The Supreme Court’s Disappointing Tax Ruling

Yesterday’s ruling that Obamacare’s individual mandate exceeded Congress’ power under the Commerce Clause showcased the Supreme Court at its intellectual best: the fruits of years of detailed and heated scholarly and judicial debate, intensive briefing and vigorous argument were reflected in the various opinions. Unfortunately, the same cannot be said of the Court’s opinions on the alternative ground – the taxing power – that Chief Justice Roberts and the Court’s four Democratic appointees found to be an alternative basis for the mandate. Critics on the Right have assumed that Roberts is wrong about the taxing power, and the cheerleaders on the Left are simply pocketing the result, but neither the various opinions nor most of the commentary have bothered to explain a theory of what Congress can and cannot constitutionally do through its power to tax.

Continue reading The Supreme Court’s Disappointing Tax Ruling

Seven Lessons From The Brown Bombshell

You can’t throw a rock in the blogosphere without hitting a postmortem on Scott Brown’s decisive defeat of Martha Coakley for the Massachusetts Senate seat formerly infested by Ted Kennedy and, before him, JFK himself. I may as well add my own. Here are seven lessons to be drawn:

1. Defeat Has Many Fathers: There’s an awful temptation to spin the vote for Brown as the result of this cause or that – Coakley was a terrible, gaffe-prone candidate, Brown was a good one, glamourous and hard-working, Democrats were caught napping, voters were upset about Obamacare, voters were spooked by the Underwear Bomber, the special election was strangely timed, the enthusiasm gap, the poor track record of female candidates in Massachusetts, etc. But the fact is, it had to be all of them.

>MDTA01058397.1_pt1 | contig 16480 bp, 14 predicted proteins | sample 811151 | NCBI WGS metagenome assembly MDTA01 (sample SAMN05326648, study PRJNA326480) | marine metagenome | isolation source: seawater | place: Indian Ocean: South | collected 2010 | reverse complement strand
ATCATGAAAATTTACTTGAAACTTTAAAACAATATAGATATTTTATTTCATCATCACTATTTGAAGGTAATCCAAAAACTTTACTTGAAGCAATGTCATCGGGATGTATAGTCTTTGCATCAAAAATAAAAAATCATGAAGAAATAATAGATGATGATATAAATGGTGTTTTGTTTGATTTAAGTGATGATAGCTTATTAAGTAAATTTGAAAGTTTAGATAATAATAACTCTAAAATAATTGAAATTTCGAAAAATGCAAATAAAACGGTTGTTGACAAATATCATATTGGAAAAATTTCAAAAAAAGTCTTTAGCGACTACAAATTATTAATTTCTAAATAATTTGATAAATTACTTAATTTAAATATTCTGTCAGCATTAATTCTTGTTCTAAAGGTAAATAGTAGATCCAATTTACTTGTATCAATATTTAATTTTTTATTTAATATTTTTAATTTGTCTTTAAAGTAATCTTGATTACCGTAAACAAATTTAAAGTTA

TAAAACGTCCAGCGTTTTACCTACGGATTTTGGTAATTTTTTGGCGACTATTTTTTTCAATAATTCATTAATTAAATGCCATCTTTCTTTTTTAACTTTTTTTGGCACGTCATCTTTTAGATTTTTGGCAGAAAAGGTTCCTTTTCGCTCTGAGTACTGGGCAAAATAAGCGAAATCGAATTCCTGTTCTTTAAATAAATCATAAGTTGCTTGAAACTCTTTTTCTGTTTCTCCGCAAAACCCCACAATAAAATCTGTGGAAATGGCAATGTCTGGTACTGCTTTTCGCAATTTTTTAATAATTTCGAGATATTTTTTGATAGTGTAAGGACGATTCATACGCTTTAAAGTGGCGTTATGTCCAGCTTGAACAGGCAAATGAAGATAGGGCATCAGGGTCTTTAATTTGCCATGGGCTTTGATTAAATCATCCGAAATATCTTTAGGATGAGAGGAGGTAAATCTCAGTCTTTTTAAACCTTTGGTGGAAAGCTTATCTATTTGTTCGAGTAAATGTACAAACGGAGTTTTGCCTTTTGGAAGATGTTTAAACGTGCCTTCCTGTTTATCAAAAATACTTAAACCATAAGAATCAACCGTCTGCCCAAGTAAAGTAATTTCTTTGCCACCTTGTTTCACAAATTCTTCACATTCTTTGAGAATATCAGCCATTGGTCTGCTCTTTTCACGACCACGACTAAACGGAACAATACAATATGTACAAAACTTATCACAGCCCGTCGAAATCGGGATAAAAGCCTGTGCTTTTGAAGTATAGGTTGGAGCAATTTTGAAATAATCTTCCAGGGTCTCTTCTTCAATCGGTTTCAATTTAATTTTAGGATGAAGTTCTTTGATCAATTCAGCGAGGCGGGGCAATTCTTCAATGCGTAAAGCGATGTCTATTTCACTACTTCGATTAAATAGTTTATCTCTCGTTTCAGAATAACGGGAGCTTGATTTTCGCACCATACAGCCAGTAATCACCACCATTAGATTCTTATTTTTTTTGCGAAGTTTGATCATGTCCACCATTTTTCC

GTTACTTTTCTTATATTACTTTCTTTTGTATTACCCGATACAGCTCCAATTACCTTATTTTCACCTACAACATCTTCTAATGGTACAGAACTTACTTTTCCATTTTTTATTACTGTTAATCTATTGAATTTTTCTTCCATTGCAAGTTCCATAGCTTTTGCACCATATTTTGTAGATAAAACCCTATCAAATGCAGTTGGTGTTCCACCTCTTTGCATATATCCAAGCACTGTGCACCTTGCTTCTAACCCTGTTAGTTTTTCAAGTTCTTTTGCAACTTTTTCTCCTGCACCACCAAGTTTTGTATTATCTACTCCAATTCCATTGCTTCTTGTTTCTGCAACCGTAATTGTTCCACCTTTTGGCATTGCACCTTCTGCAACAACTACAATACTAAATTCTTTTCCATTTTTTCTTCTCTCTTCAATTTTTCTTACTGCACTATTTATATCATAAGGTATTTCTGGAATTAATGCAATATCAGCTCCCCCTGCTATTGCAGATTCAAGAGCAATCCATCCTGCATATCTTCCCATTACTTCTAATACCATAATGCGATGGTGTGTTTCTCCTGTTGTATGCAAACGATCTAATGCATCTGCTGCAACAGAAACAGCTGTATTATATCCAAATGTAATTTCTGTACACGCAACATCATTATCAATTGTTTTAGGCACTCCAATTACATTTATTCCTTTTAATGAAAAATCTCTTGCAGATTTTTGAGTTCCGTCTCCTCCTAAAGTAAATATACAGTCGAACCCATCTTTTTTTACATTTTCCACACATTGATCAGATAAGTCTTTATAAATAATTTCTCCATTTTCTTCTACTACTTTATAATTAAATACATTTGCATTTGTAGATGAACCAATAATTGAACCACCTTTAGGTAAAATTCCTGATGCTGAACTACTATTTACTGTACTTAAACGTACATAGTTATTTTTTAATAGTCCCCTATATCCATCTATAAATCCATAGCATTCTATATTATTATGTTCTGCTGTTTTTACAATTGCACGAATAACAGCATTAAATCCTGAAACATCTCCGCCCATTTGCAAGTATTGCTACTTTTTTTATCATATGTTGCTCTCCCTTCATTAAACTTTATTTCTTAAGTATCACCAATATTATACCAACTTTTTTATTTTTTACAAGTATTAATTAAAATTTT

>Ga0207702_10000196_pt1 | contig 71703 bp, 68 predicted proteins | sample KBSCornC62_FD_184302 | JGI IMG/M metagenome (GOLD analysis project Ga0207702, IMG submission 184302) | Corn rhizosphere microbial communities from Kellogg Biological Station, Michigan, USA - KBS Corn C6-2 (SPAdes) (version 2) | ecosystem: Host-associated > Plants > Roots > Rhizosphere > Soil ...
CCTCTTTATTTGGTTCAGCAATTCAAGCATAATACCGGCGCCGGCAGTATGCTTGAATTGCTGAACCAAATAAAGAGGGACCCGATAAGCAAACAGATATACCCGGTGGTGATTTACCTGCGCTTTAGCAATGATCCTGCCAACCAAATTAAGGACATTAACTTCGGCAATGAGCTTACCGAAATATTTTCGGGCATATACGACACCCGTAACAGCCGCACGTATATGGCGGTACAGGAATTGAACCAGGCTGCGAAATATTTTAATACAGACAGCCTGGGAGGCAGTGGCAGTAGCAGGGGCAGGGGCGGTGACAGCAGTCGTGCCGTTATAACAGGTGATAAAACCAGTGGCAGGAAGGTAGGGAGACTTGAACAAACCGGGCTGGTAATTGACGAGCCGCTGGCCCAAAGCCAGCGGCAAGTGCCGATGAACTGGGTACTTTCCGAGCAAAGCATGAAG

Look: In the past three decades, Republicans have won zero Senate races in Massachusetts but have won the Governorship four times with three different candidates. Bill Weld got 50.19% of the vote when he was elected in 1990, Paul Cellucci 50.81% in 1998, and Mitt Romney 49.77% in 2002. (Weld got over 70% of the vote when he was re-elected in 1994). Brown beat Coakley 52-47, meaning that he had the best showing by a non-incumbent top-level statewide Republican in decades. For contrast, in 2006, Deval Patrick carried Massachusetts 56-35, a 21-point margin. In 2008, Barack Obama carried Massachusetts 62-36, a 26-point margin. In other words, the electorate swung 26 points from the 2006 Governor’s race and 31 points from the 2008 presidential race. To illustrate:

Continue reading Seven Lessons From The Brown Bombshell